The two sequels to “Howl’s Moving Castle” which I read back in the spring: as I had another DWJ coming up on the TBR, I though I had better read these so I didn’t get confused. They do reduce a Pile on the TBR at least!

Diana Wynne Jones – “Castle in the Air”

(7 April 2020)

The first sequel to Howl and at first you don’t think it has anything to do with that book, although being set in the same world, with the setting being in the southern, flowery languaged world taken out of the Arabian Nights, incorporating genies and magic flying carpets (there is mention of slaves in the book, but they not seen as a good thing or a bad thing, not sure about that but it was published in 1990 originally). We follow the fortunes of Abdullah, a poor carpet-seller, whose dreams literally start to come true, a welcome respite to the alarming girls his stepmother is trying to marry him off to (a bit of fat-shaming there, too, see above, but not a common DWJ thing at all). I liked Abdullah’s flowery language which works on some things but not others and everything always unwinds according to logic, you can trust her for that. Good escapist reading when house-sorting.

Diana Wynne Jones – “House of Many Ways”

(7 April 2020)

Lacking the slightly dodgy ideas of the above, I think a stronger book. We are in the North this time, and Charmain is sent to look after her great-uncle’s mysteriously shape-shifting house; she is not that well-fitted for the job as knows nothing about housework. She’s a resourceful and brave heroine who gets stuck in but also always has her nose in a book – and it’s when she applies for a job in the King’s library that things really start to hot up. There’s a great gender-fluid dog character (who comes through OK) and the characters from Howl are more in evidence here, as is Jamal and his dog from the previous book. A madcap adventure but everything again works out logically in the end.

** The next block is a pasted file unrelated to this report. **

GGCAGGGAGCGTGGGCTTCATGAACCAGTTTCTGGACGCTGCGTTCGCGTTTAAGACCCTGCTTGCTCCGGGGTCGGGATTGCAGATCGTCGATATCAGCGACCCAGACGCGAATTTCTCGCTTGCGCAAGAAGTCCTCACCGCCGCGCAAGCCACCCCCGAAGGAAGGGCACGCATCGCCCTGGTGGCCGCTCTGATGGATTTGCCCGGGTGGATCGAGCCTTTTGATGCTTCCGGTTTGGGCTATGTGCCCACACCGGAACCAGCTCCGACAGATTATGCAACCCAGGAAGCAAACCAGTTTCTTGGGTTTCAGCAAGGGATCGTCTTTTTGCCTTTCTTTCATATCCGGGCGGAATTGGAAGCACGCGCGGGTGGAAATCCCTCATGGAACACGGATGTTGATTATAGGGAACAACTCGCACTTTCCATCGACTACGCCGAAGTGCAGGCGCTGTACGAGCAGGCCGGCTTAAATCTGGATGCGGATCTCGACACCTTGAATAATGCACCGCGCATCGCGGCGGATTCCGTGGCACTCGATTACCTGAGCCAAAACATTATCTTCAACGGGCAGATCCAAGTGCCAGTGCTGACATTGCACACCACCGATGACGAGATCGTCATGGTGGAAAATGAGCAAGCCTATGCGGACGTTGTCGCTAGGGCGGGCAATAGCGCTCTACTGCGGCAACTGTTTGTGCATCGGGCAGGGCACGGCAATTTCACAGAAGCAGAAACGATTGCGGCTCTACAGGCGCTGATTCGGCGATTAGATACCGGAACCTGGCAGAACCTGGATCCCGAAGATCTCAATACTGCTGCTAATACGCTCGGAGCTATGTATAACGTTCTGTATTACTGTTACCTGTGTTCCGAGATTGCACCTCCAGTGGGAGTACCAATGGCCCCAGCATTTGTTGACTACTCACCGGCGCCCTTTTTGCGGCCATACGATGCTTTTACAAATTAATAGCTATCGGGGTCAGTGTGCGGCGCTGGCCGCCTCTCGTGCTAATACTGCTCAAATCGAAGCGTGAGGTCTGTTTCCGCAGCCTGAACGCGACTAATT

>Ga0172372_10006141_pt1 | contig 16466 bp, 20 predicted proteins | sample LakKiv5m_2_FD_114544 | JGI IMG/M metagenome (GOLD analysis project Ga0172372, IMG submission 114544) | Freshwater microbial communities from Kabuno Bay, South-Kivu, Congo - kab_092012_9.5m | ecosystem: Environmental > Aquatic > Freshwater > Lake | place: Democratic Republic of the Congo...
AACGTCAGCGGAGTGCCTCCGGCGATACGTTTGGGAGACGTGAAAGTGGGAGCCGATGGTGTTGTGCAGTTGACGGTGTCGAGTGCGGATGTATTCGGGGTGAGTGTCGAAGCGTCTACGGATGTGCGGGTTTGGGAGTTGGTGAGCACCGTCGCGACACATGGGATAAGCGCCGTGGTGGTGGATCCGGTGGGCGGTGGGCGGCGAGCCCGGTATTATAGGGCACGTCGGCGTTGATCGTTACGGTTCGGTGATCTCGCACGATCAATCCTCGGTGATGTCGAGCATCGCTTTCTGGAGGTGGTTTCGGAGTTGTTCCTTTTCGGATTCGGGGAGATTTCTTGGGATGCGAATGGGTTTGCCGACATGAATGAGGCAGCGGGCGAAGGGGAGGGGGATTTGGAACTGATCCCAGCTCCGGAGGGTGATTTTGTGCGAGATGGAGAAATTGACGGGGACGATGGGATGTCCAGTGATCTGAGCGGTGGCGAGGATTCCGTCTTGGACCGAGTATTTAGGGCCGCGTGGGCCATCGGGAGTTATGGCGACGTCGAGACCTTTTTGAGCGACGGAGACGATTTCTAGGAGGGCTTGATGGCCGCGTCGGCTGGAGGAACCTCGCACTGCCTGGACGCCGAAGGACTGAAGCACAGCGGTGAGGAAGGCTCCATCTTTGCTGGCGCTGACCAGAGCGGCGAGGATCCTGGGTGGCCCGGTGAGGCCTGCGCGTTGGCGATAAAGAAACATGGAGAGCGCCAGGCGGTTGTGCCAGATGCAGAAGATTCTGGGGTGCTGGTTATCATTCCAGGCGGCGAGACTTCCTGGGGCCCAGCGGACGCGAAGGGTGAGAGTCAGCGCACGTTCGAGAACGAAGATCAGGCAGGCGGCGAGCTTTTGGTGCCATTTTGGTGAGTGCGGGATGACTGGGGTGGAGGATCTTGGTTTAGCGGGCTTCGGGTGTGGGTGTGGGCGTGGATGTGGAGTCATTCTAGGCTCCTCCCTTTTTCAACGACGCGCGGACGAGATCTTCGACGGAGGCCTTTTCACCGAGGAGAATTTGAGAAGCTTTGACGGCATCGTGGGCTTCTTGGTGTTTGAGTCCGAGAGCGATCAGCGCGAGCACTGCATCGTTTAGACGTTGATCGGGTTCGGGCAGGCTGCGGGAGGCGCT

I am glad I got and read these two as I wanted to know what happened next!


I’m currently reading Paul Magrs’ “666 Charing Cross Road” (only in the daytime!) for my Magrsathon and Yomi Adegoke and Elizabeth UviebinenĂ©’s “Slay in Your Lane” which is shocking and upsetting but necessary reading. I’ve not read as much as I thought I might in my week off but haven’t done too badly, as I also read Stephen Rutt’s “Wintering: A Season With Geese” for Shiny New Books and have started James Suzman’s “Work” for Shiny, too.